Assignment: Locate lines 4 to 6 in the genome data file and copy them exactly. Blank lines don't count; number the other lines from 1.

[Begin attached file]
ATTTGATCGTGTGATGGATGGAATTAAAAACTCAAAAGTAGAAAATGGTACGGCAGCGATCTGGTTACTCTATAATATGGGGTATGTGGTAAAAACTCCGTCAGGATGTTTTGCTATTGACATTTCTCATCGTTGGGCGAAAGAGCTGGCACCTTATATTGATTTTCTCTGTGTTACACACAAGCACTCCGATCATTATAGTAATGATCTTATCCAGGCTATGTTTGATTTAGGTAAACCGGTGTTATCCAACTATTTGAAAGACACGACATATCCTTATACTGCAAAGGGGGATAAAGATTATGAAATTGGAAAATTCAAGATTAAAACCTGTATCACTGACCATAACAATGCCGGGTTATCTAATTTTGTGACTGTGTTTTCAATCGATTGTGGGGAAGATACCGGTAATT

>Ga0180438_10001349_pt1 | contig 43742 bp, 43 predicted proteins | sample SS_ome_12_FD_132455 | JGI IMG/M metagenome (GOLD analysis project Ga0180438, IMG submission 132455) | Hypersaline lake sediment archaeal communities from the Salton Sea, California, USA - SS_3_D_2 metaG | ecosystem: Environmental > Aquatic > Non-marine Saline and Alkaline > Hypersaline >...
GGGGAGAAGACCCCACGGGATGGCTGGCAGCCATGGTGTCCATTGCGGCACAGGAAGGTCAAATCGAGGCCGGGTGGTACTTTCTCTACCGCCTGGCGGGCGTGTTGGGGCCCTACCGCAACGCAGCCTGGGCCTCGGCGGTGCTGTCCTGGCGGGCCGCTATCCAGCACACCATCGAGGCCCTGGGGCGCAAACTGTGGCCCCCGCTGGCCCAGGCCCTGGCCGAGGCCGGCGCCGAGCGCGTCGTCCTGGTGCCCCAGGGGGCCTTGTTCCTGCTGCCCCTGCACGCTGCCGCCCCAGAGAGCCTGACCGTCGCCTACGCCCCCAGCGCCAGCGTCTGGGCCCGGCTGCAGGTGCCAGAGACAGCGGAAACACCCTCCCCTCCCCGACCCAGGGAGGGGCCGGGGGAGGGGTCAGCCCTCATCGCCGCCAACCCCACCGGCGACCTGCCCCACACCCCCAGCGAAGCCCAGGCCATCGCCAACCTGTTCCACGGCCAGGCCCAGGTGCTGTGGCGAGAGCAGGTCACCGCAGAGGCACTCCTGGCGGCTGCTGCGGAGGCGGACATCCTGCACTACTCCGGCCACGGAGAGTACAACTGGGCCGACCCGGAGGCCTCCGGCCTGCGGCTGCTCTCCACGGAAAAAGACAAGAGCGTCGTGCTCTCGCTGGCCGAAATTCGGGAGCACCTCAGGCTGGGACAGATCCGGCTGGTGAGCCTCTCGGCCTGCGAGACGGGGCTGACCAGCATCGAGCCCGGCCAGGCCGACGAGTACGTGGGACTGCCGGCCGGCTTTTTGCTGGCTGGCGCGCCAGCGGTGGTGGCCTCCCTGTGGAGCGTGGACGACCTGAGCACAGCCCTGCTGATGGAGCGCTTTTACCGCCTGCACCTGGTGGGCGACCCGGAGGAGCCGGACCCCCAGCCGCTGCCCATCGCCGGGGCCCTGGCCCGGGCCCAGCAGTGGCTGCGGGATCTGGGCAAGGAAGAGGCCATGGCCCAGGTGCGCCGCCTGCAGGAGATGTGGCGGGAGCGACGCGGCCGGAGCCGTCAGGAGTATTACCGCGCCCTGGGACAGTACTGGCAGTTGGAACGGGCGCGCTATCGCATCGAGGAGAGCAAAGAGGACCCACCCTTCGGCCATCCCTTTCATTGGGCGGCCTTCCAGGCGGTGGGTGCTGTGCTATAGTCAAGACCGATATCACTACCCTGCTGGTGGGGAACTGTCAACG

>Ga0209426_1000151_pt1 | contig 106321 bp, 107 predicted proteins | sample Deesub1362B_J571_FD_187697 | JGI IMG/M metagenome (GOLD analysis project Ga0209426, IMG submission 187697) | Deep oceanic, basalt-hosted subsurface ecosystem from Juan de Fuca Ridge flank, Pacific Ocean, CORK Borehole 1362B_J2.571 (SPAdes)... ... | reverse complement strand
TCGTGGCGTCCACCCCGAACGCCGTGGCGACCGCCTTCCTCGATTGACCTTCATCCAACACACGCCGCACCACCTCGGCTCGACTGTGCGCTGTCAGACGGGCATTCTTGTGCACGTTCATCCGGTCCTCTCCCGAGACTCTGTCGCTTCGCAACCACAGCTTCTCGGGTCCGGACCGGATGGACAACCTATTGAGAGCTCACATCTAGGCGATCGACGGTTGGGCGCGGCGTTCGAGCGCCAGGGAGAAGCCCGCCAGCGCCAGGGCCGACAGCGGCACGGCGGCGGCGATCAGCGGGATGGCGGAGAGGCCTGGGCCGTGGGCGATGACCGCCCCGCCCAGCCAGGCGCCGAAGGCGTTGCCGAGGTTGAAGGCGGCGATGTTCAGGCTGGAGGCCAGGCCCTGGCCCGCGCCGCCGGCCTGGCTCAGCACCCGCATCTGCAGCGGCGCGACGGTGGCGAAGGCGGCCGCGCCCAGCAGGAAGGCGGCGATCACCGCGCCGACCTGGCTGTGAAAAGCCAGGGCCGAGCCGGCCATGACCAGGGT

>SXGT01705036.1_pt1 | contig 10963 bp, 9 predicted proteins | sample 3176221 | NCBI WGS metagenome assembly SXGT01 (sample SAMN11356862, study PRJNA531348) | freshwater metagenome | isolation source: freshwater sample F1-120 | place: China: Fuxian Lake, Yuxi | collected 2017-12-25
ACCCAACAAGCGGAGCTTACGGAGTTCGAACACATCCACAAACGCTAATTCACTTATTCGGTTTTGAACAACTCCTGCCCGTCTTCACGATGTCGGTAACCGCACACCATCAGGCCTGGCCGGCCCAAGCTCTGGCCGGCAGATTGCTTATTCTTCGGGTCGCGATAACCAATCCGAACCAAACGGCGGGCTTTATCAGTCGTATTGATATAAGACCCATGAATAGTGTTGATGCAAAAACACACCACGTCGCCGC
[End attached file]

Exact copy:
>Ga0209426_1000151_pt1 | contig 106321 bp, 107 predicted proteins | sample Deesub1362B_J571_FD_187697 | JGI IMG/M metagenome (GOLD analysis project Ga0209426, IMG submission 187697) | Deep oceanic, basalt-hosted subsurface ecosystem from Juan de Fuca Ridge flank, Pacific Ocean, CORK Borehole 1362B_J2.571 (SPAdes)... ... | reverse complement strand
TCGTGGCGTCCACCCCGAACGCCGTGGCGACCGCCTTCCTCGATTGACCTTCATCCAACACACGCCGCACCACCTCGGCTCGACTGTGCGCTGTCAGACGGGCATTCTTGTGCACGTTCATCCGGTCCTCTCCCGAGACTCTGTCGCTTCGCAACCACAGCTTCTCGGGTCCGGACCGGATGGACAACCTATTGAGAGCTCACATCTAGGCGATCGACGGTTGGGCGCGGCGTTCGAGCGCCAGGGAGAAGCCCGCCAGCGCCAGGGCCGACAGCGGCACGGCGGCGGCGATCAGCGGGATGGCGGAGAGGCCTGGGCCGTGGGCGATGACCGCCCCGCCCAGCCAGGCGCCGAAGGCGTTGCCGAGGTTGAAGGCGGCGATGTTCAGGCTGGAGGCCAGGCCCTGGCCCGCGCCGCCGGCCTGGCTCAGCACCCGCATCTGCAGCGGCGCGACGGTGGCGAAGGCGGCCGCGCCCAGCAGGAAGGCGGCGATCACCGCGCCGACCTGGCTGTGAAAAGCCAGGGCCGAGCCGGCCATGACCAGGGT

>SXGT01705036.1_pt1 | contig 10963 bp, 9 predicted proteins | sample 3176221 | NCBI WGS metagenome assembly SXGT01 (sample SAMN11356862, study PRJNA531348) | freshwater metagenome | isolation source: freshwater sample F1-120 | place: China: Fuxian Lake, Yuxi | collected 2017-12-25